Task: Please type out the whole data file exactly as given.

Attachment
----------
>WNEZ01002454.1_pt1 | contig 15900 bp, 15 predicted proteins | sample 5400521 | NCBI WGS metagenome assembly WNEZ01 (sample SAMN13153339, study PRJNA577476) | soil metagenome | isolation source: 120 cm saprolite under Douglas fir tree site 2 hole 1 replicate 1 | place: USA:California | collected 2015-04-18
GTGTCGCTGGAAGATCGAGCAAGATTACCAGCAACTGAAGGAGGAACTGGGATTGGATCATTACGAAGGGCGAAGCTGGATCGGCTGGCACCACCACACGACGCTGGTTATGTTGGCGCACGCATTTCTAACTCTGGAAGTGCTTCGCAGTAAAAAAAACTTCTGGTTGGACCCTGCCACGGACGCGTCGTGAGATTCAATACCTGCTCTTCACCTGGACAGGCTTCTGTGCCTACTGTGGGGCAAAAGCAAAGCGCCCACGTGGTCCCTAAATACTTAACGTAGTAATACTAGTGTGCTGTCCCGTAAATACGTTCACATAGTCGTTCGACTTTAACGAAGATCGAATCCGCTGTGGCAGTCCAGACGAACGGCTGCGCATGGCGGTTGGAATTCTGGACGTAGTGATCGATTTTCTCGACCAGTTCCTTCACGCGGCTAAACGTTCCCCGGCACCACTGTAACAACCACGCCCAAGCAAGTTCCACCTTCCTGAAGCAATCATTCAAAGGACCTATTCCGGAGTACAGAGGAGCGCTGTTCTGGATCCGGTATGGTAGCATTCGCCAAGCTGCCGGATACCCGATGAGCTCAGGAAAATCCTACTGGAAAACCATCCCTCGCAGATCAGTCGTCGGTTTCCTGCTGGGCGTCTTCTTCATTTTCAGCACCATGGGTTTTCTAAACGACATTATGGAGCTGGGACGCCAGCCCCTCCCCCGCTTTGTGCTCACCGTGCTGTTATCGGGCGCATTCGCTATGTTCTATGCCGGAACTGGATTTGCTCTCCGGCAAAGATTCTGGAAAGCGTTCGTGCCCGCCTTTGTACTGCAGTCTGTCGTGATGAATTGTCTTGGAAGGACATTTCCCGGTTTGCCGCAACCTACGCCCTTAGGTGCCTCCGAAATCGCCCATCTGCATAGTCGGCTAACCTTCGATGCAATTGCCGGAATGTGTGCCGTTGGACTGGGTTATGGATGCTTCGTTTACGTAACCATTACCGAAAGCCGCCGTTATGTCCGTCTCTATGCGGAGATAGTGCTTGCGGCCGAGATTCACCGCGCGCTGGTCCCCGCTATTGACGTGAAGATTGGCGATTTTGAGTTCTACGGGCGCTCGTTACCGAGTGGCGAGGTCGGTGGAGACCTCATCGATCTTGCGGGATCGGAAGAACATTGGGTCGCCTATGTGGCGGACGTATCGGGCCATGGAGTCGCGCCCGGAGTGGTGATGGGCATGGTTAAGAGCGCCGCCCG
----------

>WNEZ01002454.1_pt1 | contig 15900 bp, 15 predicted proteins | sample 5400521 | NCBI WGS metagenome assembly WNEZ01 (sample SAMN13153339, study PRJNA577476) | soil metagenome | isolation source: 120 cm saprolite under Douglas fir tree site 2 hole 1 replicate 1 | place: USA:California | collected 2015-04-18
GTGTCGCTGGAAGATCGAGCAAGATTACCAGCAACTGAAGGAGGAACTGGGATTGGATCATTACGAAGGGCGAAGCTGGATCGGCTGGCACCACCACACGACGCTGGTTATGTTGGCGCACGCATTTCTAACTCTGGAAGTGCTTCGCAGTAAAAAAAACTTCTGGTTGGACCCTGCCACGGACGCGTCGTGAGATTCAATACCTGCTCTTCACCTGGACAGGCTTCTGTGCCTACTGTGGGGCAAAAGCAAAGCGCCCACGTGGTCCCTAAATACTTAACGTAGTAATACTAGTGTGCTGTCCCGTAAATACGTTCACATAGTCGTTCGACTTTAACGAAGATCGAATCCGCTGTGGCAGTCCAGACGAACGGCTGCGCATGGCGGTTGGAATTCTGGACGTAGTGATCGATTTTCTCGACCAGTTCCTTCACGCGGCTAAACGTTCCCCGGCACCACTGTAACAACCACGCCCAAGCAAGTTCCACCTTCCTGAAGCAATCATTCAAAGGACCTATTCCGGAGTACAGAGGAGCGCTGTTCTGGATCCGGTATGGTAGCATTCGCCAAGCTGCCGGATACCCGATGAGCTCAGGAAAATCCTACTGGAAAACCATCCCTCGCAGATCAGTCGTCGGTTTCCTGCTGGGCGTCTTCTTCATTTTCAGCACCATGGGTTTTCTAAACGACATTATGGAGCTGGGACGCCAGCCCCTCCCCCGCTTTGTGCTCACCGTGCTGTTATCGGGCGCATTCGCTATGTTCTATGCCGGAACTGGATTTGCTCTCCGGCAAAGATTCTGGAAAGCGTTCGTGCCCGCCTTTGTACTGCAGTCTGTCGTGATGAATTGTCTTGGAAGGACATTTCCCGGTTTGCCGCAACCTACGCCCTTAGGTGCCTCCGAAATCGCCCATCTGCATAGTCGGCTAACCTTCGATGCAATTGCCGGAATGTGTGCCGTTGGACTGGGTTATGGATGCTTCGTTTACGTAACCATTACCGAAAGCCGCCGTTATGTCCGTCTCTATGCGGAGATAGTGCTTGCGGCCGAGATTCACCGCGCGCTGGTCCCCGCTATTGACGTGAAGATTGGCGATTTTGAGTTCTACGGGCGCTCGTTACCGAGTGGCGAGGTCGGTGGAGACCTCATCGATCTTGCGGGATCGGAAGAACATTGGGTCGCCTATGTGGCGGACGTATCGGGCCATGGAGTCGCGCCCGGAGTGGTGATGGGCATGGTTAAGAGCGCCGCCCG